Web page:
podgesmummy Fri 06-Nov-09 19:44:05

i say go for it. Having done that kind of journey before, albeit not in first class, you do what you can to make it enjoyable. Who cares what anyone else thinks.

Not that its got anything to do with it, but apparently if youre preggers and theres no seats anywhere else on the train, you can travel in first class at no extra charge. Enjoy your travels!!

lindsaygii Fri 06-Nov-09 19:56:33

*podgesmummy ; "apparently if youre preggers and theres no seats anywhere else on the train, you can travel in first class at no extra charge"*

I have done that, actually. Virgin had mixed up the seat reservations, so I couldn't find mine. I ended up in First Class (not on purpose, they had labelled it car A, which was where my seat was meant to be.)

I was eight months pregnant, and the train was full. I sat down in First Class and told them that they had to find my seat, then I would go and sit in it, but that I wasn't going to wander up and down searching, and potentially end up standing for three hours.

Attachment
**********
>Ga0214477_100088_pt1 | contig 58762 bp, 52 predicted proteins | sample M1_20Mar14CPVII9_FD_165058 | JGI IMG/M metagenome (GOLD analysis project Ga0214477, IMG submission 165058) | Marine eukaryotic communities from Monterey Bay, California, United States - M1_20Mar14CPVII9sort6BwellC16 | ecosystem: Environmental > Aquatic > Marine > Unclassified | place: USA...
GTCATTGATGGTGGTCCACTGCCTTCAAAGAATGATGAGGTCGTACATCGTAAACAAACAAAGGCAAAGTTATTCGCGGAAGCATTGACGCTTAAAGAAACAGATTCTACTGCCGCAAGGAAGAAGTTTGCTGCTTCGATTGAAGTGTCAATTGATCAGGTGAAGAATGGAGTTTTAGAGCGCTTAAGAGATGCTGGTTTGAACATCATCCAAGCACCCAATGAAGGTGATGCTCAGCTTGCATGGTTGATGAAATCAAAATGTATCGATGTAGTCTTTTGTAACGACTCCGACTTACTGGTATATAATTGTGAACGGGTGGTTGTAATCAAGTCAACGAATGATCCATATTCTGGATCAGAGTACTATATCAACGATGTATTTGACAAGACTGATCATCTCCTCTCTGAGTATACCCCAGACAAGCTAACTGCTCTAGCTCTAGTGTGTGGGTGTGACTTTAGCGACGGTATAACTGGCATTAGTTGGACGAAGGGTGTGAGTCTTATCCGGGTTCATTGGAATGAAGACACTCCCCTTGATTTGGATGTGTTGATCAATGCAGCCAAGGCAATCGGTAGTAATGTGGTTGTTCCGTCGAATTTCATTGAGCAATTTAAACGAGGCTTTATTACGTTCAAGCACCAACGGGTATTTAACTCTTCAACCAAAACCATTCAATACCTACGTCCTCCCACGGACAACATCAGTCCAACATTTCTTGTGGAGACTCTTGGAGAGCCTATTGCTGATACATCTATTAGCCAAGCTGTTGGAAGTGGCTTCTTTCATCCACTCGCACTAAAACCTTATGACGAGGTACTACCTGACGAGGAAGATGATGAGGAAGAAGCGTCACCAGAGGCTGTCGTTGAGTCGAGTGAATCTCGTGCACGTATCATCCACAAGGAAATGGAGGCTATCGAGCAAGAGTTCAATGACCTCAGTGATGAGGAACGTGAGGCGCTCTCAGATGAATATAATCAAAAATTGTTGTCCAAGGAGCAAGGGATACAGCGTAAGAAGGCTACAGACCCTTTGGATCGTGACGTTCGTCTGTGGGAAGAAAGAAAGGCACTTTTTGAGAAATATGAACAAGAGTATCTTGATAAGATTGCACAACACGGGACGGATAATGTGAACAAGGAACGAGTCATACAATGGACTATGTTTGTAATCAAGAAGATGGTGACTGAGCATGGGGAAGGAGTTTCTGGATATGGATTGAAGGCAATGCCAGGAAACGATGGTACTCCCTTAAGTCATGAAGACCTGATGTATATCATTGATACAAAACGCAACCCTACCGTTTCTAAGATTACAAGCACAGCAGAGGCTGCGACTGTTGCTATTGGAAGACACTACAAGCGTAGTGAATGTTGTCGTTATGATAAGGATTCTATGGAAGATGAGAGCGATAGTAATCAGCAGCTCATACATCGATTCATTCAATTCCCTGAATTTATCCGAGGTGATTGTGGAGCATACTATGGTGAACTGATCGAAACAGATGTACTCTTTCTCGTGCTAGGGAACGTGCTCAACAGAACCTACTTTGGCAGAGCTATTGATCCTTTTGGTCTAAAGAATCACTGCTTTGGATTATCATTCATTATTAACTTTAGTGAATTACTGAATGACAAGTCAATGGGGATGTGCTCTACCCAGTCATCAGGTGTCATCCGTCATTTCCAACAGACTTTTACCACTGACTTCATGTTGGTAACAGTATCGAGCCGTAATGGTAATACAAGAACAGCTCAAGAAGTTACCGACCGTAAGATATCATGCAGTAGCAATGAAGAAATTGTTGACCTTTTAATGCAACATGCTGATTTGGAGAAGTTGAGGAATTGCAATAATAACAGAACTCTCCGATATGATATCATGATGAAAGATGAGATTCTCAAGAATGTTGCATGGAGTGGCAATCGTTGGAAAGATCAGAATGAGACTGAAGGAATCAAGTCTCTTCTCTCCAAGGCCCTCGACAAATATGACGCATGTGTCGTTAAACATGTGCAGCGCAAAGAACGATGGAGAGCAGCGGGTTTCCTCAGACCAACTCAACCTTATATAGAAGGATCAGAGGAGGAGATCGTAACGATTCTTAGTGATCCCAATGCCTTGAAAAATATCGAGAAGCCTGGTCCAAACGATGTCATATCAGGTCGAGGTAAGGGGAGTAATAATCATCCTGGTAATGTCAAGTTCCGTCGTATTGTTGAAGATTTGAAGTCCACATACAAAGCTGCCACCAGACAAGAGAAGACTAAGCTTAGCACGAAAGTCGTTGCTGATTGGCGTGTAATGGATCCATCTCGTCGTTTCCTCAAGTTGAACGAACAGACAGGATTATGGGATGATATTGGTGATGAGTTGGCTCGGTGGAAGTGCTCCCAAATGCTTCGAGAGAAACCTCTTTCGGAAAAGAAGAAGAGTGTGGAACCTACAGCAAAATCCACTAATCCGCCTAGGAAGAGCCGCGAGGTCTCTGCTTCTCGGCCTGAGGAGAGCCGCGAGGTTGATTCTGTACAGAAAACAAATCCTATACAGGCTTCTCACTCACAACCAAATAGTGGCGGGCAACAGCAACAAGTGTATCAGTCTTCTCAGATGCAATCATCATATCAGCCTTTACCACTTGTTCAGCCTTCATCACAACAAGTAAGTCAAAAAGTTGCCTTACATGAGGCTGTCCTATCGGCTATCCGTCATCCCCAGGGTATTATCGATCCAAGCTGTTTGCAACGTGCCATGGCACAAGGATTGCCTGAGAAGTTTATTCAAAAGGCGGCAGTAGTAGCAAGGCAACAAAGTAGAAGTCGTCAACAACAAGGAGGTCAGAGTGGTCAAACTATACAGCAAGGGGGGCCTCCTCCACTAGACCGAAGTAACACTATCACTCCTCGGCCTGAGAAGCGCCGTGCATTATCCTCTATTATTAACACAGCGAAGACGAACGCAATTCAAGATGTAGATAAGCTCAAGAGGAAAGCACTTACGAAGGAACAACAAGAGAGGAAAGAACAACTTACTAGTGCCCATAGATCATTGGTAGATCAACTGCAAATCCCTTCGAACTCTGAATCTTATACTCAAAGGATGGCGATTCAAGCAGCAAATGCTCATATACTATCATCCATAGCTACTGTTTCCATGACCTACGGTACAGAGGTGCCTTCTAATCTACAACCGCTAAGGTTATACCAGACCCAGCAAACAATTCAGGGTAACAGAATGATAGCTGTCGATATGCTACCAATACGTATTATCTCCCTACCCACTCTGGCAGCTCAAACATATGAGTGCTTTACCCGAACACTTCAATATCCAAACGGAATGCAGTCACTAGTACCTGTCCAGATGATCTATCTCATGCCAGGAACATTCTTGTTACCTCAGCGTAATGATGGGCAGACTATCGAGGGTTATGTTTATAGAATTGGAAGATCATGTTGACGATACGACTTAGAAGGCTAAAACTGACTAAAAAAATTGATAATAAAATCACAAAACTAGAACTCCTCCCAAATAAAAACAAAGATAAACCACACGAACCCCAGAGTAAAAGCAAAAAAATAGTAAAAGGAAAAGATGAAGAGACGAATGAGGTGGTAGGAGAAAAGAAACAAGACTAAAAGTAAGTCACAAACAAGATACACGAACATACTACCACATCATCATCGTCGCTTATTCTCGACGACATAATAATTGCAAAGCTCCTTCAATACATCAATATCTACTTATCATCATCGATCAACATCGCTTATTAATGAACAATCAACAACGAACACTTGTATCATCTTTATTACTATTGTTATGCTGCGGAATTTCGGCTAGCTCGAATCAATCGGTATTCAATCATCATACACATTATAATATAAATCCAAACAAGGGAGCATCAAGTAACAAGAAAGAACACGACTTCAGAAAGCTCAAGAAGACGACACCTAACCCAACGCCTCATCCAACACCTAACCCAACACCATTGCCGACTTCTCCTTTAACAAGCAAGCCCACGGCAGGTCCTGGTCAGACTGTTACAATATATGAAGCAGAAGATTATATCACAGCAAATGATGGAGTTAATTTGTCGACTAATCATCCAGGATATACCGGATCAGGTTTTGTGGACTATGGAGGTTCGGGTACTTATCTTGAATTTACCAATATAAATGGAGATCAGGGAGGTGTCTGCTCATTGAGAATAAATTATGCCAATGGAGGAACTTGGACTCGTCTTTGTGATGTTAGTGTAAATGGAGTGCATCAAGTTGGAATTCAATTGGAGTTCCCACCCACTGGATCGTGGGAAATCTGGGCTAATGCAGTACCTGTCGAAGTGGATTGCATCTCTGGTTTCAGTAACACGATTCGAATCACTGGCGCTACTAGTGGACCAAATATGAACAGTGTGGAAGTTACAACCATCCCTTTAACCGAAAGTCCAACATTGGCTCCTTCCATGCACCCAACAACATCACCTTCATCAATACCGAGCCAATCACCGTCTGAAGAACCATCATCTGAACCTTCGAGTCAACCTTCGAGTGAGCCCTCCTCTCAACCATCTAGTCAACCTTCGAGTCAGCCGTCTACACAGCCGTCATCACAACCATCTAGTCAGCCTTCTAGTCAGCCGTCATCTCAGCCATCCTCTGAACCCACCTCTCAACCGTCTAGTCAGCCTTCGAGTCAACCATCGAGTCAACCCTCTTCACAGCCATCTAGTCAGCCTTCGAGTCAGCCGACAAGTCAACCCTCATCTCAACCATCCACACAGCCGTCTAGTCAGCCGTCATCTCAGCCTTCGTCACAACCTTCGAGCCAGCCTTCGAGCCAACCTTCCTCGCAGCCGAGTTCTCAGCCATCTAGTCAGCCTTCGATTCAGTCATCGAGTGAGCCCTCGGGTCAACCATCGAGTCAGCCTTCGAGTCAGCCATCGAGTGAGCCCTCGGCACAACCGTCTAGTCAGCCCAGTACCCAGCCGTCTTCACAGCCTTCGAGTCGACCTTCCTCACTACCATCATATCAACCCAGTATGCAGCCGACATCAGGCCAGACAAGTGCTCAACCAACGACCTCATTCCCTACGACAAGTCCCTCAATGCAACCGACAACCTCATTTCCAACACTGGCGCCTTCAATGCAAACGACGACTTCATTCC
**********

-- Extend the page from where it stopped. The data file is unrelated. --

To be fair to them, they were extremely nice about it and just left me where I was and treated me as a First Class passenger for the rest of the journey.

purplepeony Fri 06-Nov-09 20:04:15

not everyone in 1st class is posh- many have upgraded for a £5 like I have before. Just go for it and take your baby walkies if she screams- just as you should if you were in 2nd class!

wasabipeanut Fri 06-Nov-09 20:05:09

To the OP I would say do as you jolly well wish. I'd probably avoid the "quiet" carriage if there is one but apart from that go for it.

Re the idea that if the train is rammed you are entitled to a seat in 1st class, regrettably it isn't true if you are travelling First Great Western. After several arguments with ticket inspectors when I was heavily pregnant with my DS their customer service people confirmed this for me.